The Real Junkfood Project consists of a network of pay as you feel (PAYF) cafes. We need to log the data from each of ~100 cafes, generating perhaps 50 rows each par day. I estimate that this could (if we expand) generate around 1 million rows per year. How best to store this data in a system that allows computer noobs to log their data in a way that is as easy and user-friendly as possible? That's the essence of my question. Details below.
Introduction to data storage
I know that the appropriate way to store data is described by the term 'tidy data' [@Wickham2014]. The rules of data stored in this way are:
Each variable forms a column.
Each observation forms a row.
Each type of observational unit forms a table.
The data collected by the TRJFP operates at several levels, so several tables are needed. These are
- Food items intercepted
- Daily totals (e.g. meals served, finances)
- Interception points
The first 2 tables are usually collected daily by each cafe. The 3rd table on 'interception points' (where food is picked-up from) is also collected by each cafe but is only updated when a new interception point is logged. The 5th table provides a global overview of all the cafes and is updated every time a new cafe is added.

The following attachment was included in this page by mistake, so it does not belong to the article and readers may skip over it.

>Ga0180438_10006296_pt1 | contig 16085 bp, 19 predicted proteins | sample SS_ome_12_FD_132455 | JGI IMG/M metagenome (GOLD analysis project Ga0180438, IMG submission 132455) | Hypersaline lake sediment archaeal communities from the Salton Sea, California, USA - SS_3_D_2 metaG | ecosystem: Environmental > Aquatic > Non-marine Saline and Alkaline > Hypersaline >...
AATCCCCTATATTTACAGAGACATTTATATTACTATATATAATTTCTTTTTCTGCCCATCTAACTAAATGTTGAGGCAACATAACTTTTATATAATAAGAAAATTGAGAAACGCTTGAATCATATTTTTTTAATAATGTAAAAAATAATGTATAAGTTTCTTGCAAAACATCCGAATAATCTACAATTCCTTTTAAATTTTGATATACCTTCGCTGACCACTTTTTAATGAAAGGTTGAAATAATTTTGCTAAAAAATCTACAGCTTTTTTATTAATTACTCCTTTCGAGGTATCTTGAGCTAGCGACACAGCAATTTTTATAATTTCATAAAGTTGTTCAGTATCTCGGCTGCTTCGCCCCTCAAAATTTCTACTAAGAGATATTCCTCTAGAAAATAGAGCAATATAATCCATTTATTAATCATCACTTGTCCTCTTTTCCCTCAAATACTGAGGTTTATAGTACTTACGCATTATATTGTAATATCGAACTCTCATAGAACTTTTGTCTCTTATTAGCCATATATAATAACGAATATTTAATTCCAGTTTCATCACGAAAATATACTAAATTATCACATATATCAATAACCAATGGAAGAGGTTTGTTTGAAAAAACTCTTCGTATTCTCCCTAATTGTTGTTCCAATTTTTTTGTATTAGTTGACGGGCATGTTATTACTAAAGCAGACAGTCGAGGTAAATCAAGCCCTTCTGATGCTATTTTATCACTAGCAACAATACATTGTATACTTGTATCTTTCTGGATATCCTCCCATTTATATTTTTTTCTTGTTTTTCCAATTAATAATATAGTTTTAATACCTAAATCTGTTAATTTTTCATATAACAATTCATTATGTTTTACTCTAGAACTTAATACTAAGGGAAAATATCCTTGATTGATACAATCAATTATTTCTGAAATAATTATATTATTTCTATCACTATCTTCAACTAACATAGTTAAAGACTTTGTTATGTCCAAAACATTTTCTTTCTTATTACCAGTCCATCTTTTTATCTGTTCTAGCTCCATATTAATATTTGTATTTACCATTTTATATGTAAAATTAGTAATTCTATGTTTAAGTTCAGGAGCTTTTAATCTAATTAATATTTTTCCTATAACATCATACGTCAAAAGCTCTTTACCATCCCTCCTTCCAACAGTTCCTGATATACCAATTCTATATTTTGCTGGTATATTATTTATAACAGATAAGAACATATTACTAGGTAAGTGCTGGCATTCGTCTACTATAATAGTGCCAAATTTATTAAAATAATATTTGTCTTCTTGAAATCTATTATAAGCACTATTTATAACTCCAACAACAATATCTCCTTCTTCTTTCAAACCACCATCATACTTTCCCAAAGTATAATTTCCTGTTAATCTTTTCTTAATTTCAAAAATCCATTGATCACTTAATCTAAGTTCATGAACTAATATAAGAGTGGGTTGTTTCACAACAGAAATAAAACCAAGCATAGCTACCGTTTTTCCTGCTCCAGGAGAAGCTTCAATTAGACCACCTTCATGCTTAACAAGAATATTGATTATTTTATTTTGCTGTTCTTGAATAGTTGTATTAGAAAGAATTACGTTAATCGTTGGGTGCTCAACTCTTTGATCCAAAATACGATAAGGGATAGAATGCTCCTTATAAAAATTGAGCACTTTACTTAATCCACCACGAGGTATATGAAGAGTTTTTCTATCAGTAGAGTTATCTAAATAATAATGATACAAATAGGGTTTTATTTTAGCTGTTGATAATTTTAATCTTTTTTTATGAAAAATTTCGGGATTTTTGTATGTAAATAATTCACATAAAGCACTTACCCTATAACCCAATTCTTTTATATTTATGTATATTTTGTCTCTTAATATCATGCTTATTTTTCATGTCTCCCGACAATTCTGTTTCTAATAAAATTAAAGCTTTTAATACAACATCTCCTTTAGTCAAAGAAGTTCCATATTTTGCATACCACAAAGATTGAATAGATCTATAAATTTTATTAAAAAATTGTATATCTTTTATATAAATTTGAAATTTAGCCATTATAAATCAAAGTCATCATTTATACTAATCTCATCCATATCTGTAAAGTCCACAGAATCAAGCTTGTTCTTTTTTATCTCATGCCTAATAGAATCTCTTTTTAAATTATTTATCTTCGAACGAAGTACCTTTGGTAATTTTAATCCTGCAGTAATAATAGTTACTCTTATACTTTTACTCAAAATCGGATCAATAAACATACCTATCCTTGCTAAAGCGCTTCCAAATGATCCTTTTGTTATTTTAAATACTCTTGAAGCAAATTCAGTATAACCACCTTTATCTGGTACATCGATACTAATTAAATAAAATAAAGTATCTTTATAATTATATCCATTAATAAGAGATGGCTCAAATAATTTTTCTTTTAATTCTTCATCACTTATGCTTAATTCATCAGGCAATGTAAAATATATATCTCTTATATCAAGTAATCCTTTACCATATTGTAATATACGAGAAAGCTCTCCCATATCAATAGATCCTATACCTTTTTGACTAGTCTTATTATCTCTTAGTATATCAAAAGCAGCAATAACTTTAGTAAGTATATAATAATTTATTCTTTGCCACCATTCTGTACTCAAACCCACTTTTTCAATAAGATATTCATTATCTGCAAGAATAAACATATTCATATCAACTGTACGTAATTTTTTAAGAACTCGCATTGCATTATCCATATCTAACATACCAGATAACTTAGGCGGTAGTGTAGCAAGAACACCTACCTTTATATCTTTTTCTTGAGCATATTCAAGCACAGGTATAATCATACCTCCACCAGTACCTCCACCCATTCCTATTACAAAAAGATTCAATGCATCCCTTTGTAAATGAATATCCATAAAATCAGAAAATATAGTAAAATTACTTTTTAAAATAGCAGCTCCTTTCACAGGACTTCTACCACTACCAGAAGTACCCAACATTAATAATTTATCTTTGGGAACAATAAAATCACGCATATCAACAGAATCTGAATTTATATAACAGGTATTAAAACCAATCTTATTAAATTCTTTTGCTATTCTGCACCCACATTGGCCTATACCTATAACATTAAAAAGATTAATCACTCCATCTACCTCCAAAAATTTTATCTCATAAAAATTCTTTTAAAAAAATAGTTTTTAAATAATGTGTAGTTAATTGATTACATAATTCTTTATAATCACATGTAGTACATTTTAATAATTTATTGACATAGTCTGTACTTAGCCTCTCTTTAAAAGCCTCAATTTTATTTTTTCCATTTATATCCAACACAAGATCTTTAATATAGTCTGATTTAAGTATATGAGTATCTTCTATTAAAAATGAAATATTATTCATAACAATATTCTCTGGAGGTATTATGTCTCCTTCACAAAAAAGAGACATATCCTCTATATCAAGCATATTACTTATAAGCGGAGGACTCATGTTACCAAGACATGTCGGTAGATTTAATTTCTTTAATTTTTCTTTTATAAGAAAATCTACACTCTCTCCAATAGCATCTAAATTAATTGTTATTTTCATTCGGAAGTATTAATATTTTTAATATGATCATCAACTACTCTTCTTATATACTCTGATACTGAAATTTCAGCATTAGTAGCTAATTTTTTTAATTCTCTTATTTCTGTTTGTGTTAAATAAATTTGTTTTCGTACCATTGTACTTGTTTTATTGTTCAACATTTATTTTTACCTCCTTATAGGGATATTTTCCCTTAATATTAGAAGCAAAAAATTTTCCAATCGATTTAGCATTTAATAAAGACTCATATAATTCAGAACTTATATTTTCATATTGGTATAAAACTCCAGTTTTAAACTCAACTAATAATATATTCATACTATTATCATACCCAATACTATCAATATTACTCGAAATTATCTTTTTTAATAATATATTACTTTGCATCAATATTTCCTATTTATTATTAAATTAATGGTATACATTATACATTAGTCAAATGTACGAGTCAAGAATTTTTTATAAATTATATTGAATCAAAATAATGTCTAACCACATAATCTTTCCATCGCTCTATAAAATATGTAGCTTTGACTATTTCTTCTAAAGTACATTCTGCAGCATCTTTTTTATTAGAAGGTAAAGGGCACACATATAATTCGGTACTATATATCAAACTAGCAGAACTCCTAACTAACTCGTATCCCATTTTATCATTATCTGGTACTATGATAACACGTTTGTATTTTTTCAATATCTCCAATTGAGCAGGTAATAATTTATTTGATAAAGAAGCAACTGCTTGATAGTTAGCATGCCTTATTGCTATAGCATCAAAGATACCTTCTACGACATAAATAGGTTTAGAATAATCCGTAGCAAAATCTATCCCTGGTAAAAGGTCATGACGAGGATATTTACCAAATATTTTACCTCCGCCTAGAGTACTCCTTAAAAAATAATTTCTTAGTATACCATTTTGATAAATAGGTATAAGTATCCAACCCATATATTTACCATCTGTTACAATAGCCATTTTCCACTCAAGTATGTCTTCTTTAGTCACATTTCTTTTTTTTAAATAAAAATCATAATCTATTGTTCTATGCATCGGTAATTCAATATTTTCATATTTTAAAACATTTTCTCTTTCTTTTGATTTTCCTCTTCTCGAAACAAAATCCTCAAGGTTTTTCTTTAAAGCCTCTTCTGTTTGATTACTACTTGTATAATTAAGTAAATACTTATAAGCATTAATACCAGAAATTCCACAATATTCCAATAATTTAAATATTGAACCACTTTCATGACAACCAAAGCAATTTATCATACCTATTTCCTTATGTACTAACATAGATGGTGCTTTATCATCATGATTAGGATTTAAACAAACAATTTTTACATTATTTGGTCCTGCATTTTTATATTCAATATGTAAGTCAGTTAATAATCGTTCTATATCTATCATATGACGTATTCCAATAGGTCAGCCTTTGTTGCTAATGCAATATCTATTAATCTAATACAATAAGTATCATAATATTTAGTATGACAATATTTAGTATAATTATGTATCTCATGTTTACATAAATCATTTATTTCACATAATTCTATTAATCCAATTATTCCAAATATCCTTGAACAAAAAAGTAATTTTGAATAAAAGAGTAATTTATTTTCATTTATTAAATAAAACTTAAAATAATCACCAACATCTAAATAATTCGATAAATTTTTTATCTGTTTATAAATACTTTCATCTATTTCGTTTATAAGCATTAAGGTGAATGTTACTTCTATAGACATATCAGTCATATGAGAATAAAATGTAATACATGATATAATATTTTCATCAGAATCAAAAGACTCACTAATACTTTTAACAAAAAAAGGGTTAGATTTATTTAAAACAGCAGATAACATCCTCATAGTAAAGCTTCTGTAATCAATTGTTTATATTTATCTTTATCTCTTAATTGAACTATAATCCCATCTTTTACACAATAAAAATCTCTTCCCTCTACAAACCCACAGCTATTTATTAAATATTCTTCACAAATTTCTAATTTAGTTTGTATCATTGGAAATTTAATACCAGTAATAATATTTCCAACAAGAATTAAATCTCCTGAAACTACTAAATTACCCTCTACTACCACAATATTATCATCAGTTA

By far the largest table in the database will be 1,, which could store perhaps 50 new items per day. Assuming (optimistically) that in the future cafes are dilligent in logging the data, we could log data from 100 cafes. That would be 5,000 rows per day or around 1.8 million rows of data per year. This is not really Big Data, but it is worth thinking carefully about how it is stored.
The variables associated with each table are described below. Critical to the useability of the data is that the datasets can be linked. Therefore linking variables connecting each table are described.
There are 3 main options for storing these tables, from simple to complex.
- On Google Fusion Tables
- As regularly backed-up .csv files managed through an online server system like Shiny
- On a fully fledged database system, like postgres